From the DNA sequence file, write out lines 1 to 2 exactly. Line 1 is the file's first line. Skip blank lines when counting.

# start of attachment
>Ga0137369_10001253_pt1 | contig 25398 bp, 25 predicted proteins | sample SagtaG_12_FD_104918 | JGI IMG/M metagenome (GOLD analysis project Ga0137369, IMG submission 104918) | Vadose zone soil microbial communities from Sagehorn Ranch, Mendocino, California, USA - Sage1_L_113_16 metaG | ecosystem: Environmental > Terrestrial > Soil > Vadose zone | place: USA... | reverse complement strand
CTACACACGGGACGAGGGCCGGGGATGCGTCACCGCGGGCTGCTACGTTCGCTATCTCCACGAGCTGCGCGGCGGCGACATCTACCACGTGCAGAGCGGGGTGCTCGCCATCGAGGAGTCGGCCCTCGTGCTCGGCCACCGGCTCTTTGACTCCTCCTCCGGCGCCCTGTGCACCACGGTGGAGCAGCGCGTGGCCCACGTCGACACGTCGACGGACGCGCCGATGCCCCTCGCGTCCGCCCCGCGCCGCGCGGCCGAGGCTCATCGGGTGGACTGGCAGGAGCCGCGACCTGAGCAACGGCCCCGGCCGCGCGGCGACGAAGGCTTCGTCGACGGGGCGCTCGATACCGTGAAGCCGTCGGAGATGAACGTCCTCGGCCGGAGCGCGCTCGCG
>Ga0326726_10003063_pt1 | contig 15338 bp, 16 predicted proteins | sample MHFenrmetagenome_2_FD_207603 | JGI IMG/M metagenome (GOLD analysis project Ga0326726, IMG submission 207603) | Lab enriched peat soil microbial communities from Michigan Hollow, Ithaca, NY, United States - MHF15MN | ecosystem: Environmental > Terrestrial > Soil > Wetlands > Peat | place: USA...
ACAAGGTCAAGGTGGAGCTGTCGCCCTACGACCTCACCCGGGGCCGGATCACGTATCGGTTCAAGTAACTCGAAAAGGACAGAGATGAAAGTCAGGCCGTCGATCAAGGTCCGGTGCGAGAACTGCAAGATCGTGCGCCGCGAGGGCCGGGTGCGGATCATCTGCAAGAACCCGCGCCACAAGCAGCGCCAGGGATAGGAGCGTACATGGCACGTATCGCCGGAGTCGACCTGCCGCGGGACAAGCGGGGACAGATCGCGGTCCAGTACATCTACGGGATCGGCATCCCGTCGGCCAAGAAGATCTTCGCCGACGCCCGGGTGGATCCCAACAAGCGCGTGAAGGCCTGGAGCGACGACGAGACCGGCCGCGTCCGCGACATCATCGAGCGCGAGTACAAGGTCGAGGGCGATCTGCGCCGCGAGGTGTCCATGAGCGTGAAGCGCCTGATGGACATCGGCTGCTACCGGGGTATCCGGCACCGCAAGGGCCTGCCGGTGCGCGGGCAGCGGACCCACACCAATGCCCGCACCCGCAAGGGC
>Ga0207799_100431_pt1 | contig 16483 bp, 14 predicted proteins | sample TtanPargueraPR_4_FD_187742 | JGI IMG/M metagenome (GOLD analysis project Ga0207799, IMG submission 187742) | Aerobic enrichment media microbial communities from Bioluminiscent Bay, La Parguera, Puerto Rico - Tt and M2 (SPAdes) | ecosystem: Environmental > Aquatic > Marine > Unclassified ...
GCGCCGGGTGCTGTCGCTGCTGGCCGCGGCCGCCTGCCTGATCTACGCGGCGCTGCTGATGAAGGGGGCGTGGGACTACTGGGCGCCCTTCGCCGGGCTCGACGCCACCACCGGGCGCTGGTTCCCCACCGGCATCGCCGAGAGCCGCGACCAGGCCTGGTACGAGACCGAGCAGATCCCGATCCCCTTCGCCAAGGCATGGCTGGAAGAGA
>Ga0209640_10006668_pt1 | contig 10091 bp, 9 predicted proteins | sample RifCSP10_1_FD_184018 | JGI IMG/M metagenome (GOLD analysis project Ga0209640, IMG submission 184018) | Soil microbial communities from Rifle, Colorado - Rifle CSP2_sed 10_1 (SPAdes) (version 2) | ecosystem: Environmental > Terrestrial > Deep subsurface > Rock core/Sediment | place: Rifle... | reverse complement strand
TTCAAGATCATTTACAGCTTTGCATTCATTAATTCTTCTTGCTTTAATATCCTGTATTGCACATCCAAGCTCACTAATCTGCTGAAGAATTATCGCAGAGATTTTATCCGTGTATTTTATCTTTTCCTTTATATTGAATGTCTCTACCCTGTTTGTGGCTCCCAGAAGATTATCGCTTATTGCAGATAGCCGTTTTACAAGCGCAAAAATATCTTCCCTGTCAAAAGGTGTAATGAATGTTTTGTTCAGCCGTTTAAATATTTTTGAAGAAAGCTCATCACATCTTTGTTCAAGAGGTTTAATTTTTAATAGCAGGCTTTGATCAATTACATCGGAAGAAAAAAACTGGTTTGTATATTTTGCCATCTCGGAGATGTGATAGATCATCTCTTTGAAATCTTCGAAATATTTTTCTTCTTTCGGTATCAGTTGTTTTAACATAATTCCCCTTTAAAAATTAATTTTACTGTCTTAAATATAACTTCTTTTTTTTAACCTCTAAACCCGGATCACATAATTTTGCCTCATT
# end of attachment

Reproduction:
>Ga0137369_10001253_pt1 | contig 25398 bp, 25 predicted proteins | sample SagtaG_12_FD_104918 | JGI IMG/M metagenome (GOLD analysis project Ga0137369, IMG submission 104918) | Vadose zone soil microbial communities from Sagehorn Ranch, Mendocino, California, USA - Sage1_L_113_16 metaG | ecosystem: Environmental > Terrestrial > Soil > Vadose zone | place: USA... | reverse complement strand
CTACACACGGGACGAGGGCCGGGGATGCGTCACCGCGGGCTGCTACGTTCGCTATCTCCACGAGCTGCGCGGCGGCGACATCTACCACGTGCAGAGCGGGGTGCTCGCCATCGAGGAGTCGGCCCTCGTGCTCGGCCACCGGCTCTTTGACTCCTCCTCCGGCGCCCTGTGCACCACGGTGGAGCAGCGCGTGGCCCACGTCGACACGTCGACGGACGCGCCGATGCCCCTCGCGTCCGCCCCGCGCCGCGCGGCCGAGGCTCATCGGGTGGACTGGCAGGAGCCGCGACCTGAGCAACGGCCCCGGCCGCGCGGCGACGAAGGCTTCGTCGACGGGGCGCTCGATACCGTGAAGCCGTCGGAGATGAACGTCCTCGGCCGGAGCGCGCTCGCG